Hurricane Harvey caused more than $200 million in crop and livestock losses, according to Texas A&M University agricultural economists.
The hurricane specifically cost local farmers $93 million in livestock losses, $100 million in cotton losses and $8 million in rice and soybean losses, the economists said.
“The effects of Hurricane Harvey will linger for quite some time with our Texas farmers and ranchers,” Doug Steele, agency director for Texas A&M University’s AgriLife Extension Services, said in a statement.
The amount of livestock losses also include industry infrastructure, as well as hay, cattle, calves and other animals, according to Texas A&M economist David Anderson.
Costs will quickly add up for farmers who need to replace hay that was destroyed by the hurricane before the winter feeding season, Anderson said. Hay currently costs $63 per round bale on average.
But the livestock losses were reduced partially by the U.S. military dropping hay bales to farmers, as well as donations from neighboring states and other Texas farmers who were not impacted by the storm, the economists said. Hay and feed donations were valued at more than $1.3 million as of Friday.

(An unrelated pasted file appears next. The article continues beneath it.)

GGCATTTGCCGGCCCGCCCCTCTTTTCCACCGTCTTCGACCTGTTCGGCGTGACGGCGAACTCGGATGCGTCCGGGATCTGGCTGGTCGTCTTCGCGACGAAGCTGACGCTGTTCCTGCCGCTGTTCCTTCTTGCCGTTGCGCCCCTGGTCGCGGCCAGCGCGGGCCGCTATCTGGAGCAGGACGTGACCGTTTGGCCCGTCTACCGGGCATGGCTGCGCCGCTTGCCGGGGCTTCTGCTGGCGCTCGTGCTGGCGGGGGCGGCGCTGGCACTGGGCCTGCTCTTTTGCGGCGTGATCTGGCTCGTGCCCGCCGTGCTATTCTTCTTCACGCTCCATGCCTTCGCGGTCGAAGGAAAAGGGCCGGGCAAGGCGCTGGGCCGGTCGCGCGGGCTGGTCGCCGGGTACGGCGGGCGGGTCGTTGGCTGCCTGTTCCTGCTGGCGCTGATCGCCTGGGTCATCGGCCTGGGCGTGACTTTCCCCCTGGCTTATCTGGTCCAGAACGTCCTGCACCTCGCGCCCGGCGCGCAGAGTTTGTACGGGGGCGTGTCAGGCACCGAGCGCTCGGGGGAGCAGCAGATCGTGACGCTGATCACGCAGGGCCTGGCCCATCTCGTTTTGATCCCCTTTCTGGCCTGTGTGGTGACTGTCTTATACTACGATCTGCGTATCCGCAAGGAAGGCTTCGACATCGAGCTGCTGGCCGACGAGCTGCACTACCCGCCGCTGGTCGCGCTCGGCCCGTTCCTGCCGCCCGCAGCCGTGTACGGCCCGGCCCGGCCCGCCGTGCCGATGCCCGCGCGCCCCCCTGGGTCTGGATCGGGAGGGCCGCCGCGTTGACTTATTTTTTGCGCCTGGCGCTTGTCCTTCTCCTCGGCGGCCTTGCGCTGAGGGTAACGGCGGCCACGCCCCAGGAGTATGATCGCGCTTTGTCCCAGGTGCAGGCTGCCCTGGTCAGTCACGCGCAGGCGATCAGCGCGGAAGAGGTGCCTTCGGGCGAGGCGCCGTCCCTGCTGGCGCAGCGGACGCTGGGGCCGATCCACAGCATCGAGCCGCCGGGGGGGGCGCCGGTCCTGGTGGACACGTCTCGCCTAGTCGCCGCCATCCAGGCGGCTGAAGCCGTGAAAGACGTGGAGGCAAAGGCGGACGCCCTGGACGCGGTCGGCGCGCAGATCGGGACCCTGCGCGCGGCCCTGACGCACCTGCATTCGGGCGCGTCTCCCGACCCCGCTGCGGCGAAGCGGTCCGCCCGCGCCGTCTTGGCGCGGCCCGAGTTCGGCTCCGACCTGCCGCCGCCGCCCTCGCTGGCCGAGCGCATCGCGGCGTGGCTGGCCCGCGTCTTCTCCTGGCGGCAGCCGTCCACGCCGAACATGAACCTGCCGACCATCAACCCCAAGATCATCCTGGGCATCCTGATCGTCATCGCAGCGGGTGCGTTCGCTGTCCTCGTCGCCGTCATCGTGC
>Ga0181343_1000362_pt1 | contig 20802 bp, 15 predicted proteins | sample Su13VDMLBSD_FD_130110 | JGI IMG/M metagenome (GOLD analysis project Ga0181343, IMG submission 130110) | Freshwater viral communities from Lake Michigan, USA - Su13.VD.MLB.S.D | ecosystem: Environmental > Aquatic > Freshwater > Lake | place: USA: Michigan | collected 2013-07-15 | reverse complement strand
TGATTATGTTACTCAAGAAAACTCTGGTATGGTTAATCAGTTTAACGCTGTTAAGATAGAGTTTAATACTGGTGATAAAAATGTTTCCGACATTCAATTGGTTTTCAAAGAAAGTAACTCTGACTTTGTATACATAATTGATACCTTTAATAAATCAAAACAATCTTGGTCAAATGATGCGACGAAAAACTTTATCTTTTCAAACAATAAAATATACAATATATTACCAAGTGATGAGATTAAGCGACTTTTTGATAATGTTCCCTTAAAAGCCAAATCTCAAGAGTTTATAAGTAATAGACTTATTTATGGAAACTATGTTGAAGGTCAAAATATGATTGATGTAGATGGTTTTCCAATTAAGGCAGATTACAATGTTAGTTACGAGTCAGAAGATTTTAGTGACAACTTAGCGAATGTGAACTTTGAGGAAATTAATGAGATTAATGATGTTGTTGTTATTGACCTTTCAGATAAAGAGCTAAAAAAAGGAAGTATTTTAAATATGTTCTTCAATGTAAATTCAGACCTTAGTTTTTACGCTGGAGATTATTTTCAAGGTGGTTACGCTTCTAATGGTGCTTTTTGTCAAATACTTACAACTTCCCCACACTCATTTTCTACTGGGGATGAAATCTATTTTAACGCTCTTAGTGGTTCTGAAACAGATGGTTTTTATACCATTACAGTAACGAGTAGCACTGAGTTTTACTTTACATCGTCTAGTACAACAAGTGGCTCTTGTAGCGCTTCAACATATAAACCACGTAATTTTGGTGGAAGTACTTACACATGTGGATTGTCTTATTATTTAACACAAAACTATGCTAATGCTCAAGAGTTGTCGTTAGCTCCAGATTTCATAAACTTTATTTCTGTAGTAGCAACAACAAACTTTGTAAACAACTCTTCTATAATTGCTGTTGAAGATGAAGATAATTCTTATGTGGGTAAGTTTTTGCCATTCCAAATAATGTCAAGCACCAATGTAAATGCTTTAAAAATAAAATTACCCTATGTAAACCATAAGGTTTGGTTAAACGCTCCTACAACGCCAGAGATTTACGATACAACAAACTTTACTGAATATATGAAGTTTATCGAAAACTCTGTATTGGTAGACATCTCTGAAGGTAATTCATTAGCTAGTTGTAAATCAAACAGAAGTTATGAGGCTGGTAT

“Overall, these livestock loss numbers could have been far, far worse had it not been for the quick action of ranchers ahead of and during the storm,” Anderson said.
Hurricane Harvey also resulted in $62.4 million lost from cotton lint on the stalk, and an additional $9.6 million lost from harvested bales damaged by the storm, Texas A&M economist John Robinson said.
“You either had cotton that was on the stalk ready to be harvested and then taken out by Hurricane Harvey, or you had cotton modules sitting in the field only to have been damaged by wind, rain and/or flood water,” Robinson said.
Multiple industries tied to commercial and recreational fisheries also suffered losses related to damaged vessels, industry infrastructure and gear, Texas A&M economist Andrew Ropicki said. The industries also lost productivity due to interruptions from storm recovery efforts.
The commercial oyster industry is expected to suffer severely as well, due to productivity losses related to excessive freshwater in local bays, Ropicki said.